For these reasons and because the group was large enough anyhow, they divided up the activities, and by having essentially one group devoted almost entirely to semiconductors with Shockley as head, it included people like Haynes and Hornbeck and Goucher and so on. The other group, which was still fairly large, reported, to S. 0. Morgan and was devoted more broadly to solid state physics. It included magnetism, with Bozorth, Williams and Nesbitt, and the theorist P. W. Anderson. Holden in ferroelectrics, as well as — he was the one who cams through with the unusually narrow electron spin resonances for organic materials, which was used as a probe for calibrating magnets. It had a complicated organic chemical name, abbreviated as POV, but it gives a very, very narrow line width for calibrating magnetic fields. Anyway, Holden was a physical chemist, and he worked on ferroelectrics and on crystals, too. You see Schawlow in that group. Schawlow was, at that time, interested in superconductivity. Later of course he got involved in lasers.
And here we also have under physical electronics, we have people like Herring and Wannier and Peter Wolf, I see.
Well, at that time, prior to 1956, there was no theoretical physics group as a separate group. It was considered good to have the theorists spread among the experimentalists, and it wasn’t till 1956 that the values of having separate theoretical physics groups was recognized, and that was established in ‘56. But in ‘52, there was no theoretical physics group.
It was entirely experimental.
No, I wouldn’t say that. We had theorists such as Bardeen, Conyers Herring, Phil Anderson, Peter Wolf and others. They worked on theory, but they were spread or scattered into various groups, where the heads of the groups were almost always experimentalists. Except I don’t know how you would label Shockley; experimentalist or theorist or both.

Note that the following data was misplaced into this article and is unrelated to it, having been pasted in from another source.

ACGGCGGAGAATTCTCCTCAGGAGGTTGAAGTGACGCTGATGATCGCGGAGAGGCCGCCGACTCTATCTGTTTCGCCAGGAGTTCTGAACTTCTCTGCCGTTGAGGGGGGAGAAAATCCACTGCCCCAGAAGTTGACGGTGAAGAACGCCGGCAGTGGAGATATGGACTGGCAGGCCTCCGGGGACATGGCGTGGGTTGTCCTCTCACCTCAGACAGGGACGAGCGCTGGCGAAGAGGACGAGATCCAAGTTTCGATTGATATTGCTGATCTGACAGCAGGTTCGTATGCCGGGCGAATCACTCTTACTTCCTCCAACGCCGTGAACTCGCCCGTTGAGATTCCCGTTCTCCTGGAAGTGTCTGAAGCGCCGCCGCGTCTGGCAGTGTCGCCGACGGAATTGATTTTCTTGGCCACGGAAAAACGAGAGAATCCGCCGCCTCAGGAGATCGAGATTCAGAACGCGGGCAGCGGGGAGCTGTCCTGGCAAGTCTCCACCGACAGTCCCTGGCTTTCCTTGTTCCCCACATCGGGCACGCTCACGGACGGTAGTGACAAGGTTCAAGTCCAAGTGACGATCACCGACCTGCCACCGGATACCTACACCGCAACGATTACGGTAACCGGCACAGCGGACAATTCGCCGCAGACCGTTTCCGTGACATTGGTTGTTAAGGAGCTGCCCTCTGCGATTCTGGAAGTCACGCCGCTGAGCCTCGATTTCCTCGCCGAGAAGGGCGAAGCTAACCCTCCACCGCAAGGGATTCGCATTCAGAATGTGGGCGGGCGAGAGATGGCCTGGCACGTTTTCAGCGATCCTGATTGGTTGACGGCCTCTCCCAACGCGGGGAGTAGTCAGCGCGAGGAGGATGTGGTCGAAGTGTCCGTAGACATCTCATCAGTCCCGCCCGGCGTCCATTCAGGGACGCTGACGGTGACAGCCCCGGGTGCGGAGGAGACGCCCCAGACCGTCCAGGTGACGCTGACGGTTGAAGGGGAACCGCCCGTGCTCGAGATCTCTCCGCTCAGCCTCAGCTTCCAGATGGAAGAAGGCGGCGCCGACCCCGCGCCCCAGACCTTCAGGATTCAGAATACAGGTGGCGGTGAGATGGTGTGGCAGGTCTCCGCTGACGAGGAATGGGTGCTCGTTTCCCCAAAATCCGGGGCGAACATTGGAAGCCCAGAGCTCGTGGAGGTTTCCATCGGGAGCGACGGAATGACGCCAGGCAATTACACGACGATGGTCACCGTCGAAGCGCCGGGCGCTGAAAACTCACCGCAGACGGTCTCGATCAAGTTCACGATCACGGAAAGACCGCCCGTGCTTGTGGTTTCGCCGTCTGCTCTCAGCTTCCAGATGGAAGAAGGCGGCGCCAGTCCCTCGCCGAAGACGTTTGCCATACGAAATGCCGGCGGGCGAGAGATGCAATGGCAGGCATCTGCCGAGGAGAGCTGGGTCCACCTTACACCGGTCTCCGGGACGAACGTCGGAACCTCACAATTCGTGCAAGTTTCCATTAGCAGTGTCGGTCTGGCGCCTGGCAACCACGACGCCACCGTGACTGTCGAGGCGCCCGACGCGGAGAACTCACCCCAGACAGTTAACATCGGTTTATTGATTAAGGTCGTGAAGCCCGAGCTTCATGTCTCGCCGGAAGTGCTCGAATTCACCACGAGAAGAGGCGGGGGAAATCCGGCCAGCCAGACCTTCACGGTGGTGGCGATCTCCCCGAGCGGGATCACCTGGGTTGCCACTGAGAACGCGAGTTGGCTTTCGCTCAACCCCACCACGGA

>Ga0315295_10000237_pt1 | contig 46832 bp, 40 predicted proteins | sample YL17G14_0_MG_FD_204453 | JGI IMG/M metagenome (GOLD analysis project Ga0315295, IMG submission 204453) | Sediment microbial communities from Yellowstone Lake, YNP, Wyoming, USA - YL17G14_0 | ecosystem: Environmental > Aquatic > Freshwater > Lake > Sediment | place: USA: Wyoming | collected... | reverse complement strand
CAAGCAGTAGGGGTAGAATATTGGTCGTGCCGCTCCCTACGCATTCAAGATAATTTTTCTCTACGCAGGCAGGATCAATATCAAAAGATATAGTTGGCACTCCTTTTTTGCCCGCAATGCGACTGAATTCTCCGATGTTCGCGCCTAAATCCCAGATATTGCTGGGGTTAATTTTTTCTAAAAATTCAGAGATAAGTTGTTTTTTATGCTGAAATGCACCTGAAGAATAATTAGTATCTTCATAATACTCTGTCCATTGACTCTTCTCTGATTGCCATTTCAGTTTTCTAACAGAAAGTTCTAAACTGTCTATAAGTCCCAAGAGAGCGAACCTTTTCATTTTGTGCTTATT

Now the theorists have a Journal Club. Had that already started by that time?
Oh yes. The Journal Club existed before I became Director of Physical Research.
Was Herring the steam behind it?
I wouldn’t be a bit surprised, yes, I think so. I think certainly ever since I knew him in ‘52 he was running the Journal Club. That’s right.
What about colloquia, seminars? Now they have quite a number of them fairly frequently.
Well, I think seminars existed at that time too. The general colloquia I remember in the early fifties. There were three kinds. In addition to seminars specific to some particular group, there were three main physics seminars. One was a solid state seminar on Friday morning, every third Friday. Another one was the Journal Club, run by Herring generally, and thirdly, there was this more general colloquium. I have to go soon…
Well, maybe the best thing to do in the few minutes we have left — to make the most of the minutes is for you to give me some suggestions as to where I can get certain information.
Well, one part of the information I’m interested in relates to Bell’s policy towards having visitors from the outside: consultants, people who would have short term appointments, summer visitors, foreign visitors at the Labs, to exchange information with. That’s one kind of information. Another kind which might be the subject of a whole separate discussion, that maybe we should put off, I was speaking recently with Betty Wood; she mentioned that you recruited her one year to teach in the CDT program, I’d like to know as much as possible about that program.